When it comes to parenting, I’m a big fan of the American principle of making good choices.
In my second year in the US, the principle of making the right choice disrupted my life.
Don’t get me wrong. Of course, my everyday life is full of decisions. What should I wear? What should I do? What should I say? I’m not immune to making choices, but I had never raised my children using questions like “Are you sure that’s the right choice?” before living in the US.
My parents are French, and I grew up in France. My children were born in Germany and went to German schools until we moved to the US. In both countries, I was never asked if a certain choice was the “right thing.” I also do not remember my children’s teachers ever talking about making the “right choice” at their schools.
But, after a French friend of mine casually commented on the American daycare teachers’ habit of talking to our children about doing the right thing, I tried it at home with my son.
Opening discussions of “making good choices” with my family
At the time, Yann was only 5 years old and was frequently frustrated by everything (which made him difficult to handle). He would rant about food, the wrong TV program, his little sister, myself, my husband—anything that got on his nerves. Whenever something displeased him, he would become profoundly distressed. I realized he had a low tolerance for frustration and poor anger management skills.
So, I tried the daycare teachers’ strategy. “Yann,” I said in response to an impending tantrum, “I know you are frustrated because you’d rather play outside than tidy up your room, but do you think it’s right to be so angry at me for asking you to help?”
Well, my approach didn’t work immediately, but I kept trying. “You can eat your vegetables and have dessert, or you can choose to not eat your vegetables, but then you won’t get a dessert.” This parenting style does not come naturally to me, but since it has worked most of the time with my children, I try to use it whenever a situation escalates.
How do French and German parents raise their children?
Of course, not all French or German parents are the same. Not every German parent is strict, and not every French parent tries to feed toddlers frogs legs. With that said, I’ve observed that my parenting style tends to be more French and slightly different from German and American parents.
Journalist and author Pamela Druckerman dedicated entire books to parenting in France. In French Children Don’t Throw Food, I recognized aspects of myself and my family in many of her descriptions—especially babies sleeping all night soon after birth, and French women switching from mothers to wives after 8:00pm.
My husband and I think it’s essential to have time together in the evening, so we send all of our children to their rooms after 8:30 pm. Although every baby is different when it comes to sleep patterns, we’ve been lucky with ours. Jasmine slept through the night soon after birth, Yann snoozed peacefully after 3 weeks, and Pauline was around 5 weeks old when she managed to sleep for 10 hours during the night.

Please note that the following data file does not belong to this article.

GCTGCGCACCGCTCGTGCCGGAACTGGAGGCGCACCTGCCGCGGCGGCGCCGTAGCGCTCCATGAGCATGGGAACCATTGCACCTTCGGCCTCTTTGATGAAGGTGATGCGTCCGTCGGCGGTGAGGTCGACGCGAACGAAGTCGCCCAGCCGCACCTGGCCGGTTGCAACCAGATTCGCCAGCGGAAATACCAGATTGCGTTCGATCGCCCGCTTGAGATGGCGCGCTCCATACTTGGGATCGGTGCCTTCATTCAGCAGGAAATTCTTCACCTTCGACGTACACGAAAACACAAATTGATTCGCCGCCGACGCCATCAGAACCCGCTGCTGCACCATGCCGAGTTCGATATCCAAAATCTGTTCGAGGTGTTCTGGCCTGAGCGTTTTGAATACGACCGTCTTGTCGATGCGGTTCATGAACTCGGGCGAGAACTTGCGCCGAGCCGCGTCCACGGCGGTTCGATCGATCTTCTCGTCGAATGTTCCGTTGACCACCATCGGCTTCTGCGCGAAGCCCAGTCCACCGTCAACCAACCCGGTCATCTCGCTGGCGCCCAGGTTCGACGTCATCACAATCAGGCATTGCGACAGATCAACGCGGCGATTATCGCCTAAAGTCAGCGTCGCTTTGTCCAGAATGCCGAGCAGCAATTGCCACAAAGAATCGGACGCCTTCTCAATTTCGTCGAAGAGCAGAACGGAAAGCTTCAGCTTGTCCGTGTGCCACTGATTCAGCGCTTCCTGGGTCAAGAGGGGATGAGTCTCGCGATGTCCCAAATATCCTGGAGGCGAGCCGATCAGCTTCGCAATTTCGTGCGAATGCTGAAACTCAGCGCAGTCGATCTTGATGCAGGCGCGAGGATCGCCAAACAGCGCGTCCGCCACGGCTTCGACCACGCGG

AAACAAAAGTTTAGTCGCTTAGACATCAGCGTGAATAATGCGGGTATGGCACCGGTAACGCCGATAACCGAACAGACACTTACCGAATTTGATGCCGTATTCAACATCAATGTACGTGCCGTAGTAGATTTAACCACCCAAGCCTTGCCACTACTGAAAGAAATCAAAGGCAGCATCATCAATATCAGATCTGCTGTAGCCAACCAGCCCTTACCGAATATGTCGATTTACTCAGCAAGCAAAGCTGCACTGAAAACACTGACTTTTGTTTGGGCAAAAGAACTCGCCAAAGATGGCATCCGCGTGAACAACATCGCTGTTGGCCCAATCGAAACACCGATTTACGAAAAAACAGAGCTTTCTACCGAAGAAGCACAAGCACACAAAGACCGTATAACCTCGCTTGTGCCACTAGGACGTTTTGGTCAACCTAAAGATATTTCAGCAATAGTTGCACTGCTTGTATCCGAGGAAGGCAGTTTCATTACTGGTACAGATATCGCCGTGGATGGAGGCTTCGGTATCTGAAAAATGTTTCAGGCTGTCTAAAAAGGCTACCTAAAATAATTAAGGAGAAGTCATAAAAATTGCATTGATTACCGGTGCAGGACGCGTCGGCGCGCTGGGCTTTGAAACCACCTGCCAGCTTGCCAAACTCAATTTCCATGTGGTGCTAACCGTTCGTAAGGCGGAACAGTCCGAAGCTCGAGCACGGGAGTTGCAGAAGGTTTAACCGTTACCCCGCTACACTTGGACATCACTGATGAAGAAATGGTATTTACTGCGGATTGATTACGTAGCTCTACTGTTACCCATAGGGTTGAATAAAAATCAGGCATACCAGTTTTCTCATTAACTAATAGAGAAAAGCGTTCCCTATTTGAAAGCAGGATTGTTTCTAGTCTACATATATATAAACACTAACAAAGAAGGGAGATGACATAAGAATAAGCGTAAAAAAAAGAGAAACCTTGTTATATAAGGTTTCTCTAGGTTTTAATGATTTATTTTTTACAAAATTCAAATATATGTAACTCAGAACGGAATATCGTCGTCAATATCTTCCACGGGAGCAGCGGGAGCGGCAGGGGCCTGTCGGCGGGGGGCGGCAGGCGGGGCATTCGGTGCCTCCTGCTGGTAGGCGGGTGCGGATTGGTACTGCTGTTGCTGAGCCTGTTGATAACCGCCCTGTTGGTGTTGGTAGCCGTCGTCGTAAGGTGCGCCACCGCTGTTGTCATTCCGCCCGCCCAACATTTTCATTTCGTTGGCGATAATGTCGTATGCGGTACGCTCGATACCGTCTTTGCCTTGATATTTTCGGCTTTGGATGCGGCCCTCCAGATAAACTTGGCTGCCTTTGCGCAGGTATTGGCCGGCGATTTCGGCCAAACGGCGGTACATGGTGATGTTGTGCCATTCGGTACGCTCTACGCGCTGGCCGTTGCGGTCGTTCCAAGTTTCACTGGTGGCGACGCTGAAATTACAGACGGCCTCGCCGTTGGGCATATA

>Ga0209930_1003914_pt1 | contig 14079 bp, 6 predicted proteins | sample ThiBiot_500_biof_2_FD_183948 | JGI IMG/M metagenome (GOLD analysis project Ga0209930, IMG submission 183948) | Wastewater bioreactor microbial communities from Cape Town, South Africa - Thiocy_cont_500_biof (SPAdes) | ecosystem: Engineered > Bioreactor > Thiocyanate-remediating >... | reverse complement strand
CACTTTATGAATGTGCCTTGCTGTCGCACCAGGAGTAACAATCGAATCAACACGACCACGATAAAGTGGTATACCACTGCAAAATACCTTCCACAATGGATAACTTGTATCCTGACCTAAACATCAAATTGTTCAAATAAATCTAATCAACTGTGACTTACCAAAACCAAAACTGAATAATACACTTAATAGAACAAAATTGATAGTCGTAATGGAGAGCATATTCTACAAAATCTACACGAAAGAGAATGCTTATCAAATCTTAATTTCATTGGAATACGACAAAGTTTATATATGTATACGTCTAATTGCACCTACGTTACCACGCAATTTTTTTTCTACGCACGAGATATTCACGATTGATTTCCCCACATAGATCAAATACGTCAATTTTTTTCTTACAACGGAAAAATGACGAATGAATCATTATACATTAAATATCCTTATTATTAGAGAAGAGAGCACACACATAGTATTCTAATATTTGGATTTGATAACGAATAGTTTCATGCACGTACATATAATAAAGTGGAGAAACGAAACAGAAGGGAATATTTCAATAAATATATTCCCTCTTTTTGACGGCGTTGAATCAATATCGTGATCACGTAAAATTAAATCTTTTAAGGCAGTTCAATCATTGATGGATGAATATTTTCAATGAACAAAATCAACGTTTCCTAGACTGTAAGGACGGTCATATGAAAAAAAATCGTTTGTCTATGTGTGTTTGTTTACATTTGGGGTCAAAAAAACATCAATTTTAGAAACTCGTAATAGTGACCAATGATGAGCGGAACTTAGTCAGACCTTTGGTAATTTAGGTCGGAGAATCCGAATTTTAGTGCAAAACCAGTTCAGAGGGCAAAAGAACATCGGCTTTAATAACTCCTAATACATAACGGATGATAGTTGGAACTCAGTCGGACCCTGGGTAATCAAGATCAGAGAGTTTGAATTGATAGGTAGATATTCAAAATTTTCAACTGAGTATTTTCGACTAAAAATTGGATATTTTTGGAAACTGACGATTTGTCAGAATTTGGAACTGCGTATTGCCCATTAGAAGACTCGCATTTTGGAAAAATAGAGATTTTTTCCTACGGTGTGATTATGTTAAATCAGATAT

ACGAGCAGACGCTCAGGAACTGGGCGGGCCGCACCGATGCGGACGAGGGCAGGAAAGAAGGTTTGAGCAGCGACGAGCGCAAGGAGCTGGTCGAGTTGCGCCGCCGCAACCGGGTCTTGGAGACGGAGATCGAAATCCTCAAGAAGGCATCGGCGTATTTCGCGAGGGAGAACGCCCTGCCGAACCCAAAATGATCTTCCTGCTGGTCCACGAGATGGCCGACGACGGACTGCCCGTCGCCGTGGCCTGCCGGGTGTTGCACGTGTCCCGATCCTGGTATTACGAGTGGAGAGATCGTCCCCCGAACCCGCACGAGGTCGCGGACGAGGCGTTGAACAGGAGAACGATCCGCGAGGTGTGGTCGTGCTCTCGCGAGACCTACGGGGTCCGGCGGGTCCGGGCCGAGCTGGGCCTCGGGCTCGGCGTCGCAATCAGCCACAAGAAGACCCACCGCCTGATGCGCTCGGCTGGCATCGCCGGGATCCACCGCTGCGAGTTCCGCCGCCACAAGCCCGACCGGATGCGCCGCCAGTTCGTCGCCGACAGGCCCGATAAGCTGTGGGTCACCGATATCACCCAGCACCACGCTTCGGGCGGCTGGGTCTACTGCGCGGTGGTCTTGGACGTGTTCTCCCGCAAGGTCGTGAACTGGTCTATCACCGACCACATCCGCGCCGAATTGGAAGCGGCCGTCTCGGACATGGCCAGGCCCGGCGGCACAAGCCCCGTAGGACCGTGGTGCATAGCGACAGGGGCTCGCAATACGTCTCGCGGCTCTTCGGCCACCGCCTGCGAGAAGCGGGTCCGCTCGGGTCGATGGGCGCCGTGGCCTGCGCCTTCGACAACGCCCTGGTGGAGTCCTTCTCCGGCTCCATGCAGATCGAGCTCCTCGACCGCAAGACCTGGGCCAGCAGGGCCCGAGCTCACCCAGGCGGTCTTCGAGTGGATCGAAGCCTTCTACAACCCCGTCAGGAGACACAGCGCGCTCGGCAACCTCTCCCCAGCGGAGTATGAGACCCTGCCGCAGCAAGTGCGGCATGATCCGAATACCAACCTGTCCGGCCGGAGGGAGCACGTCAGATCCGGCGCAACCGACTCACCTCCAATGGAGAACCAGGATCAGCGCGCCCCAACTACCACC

But, none of this prepared me for using the principle of doing the right thing while raising my children. Once I made this decision, I found that it really helped my children develop as responsible persons!
Children are not born perfect; they don’t always know how to behave in certain situations. I don’t want my children to be just well-behaved. I want them to take responsibility for themselves and for others when necessary. Letting them reflect on doing the right thing when they feel angry or upset has yielded amazing results. For example, my 5-year-old son could completely understand the idea of good vs. bad. He also acknowledged that making the right choice can be hard.
French parents living in the US may disagree
Americans are quick to praise their children, which bothers many French and German parents. I understand their concern. I don’t want my children to develop a super ego, thinking of themselves as perfect and always right. However, I’ve seen how teachers in my children’s school worked on improving the students’ self-confidence through consistent encouragement.
Generally speaking, French teachers (as I experienced during my childhood) and German teachers (as I saw from Jasmine’s German school) focus on improvement. If your child is not particularly smart or a fast learner, he or she can spend many frustrating years at school. For a child with low self-esteem, school can be destructive in term of personality and identity. In France and Germany, you have to be very strong to resist the constant reprimands at school without losing faith in your abilities. Praising has positive effects, and it’s an American practice that I’ve come to appreciate. Yes, I love the American principle of making good choices
I hope you’re enjoying these personal blogs. Next week, I’ll share some of my observations from American supermarkets.
Please do not hesitate to share your experience in the comments below.
Here is one more book from Pamela Druckerman. I haven’t read it yet, so please do not hesitate to share your experience in the comments below.
Photo credit: Gustavo Frazao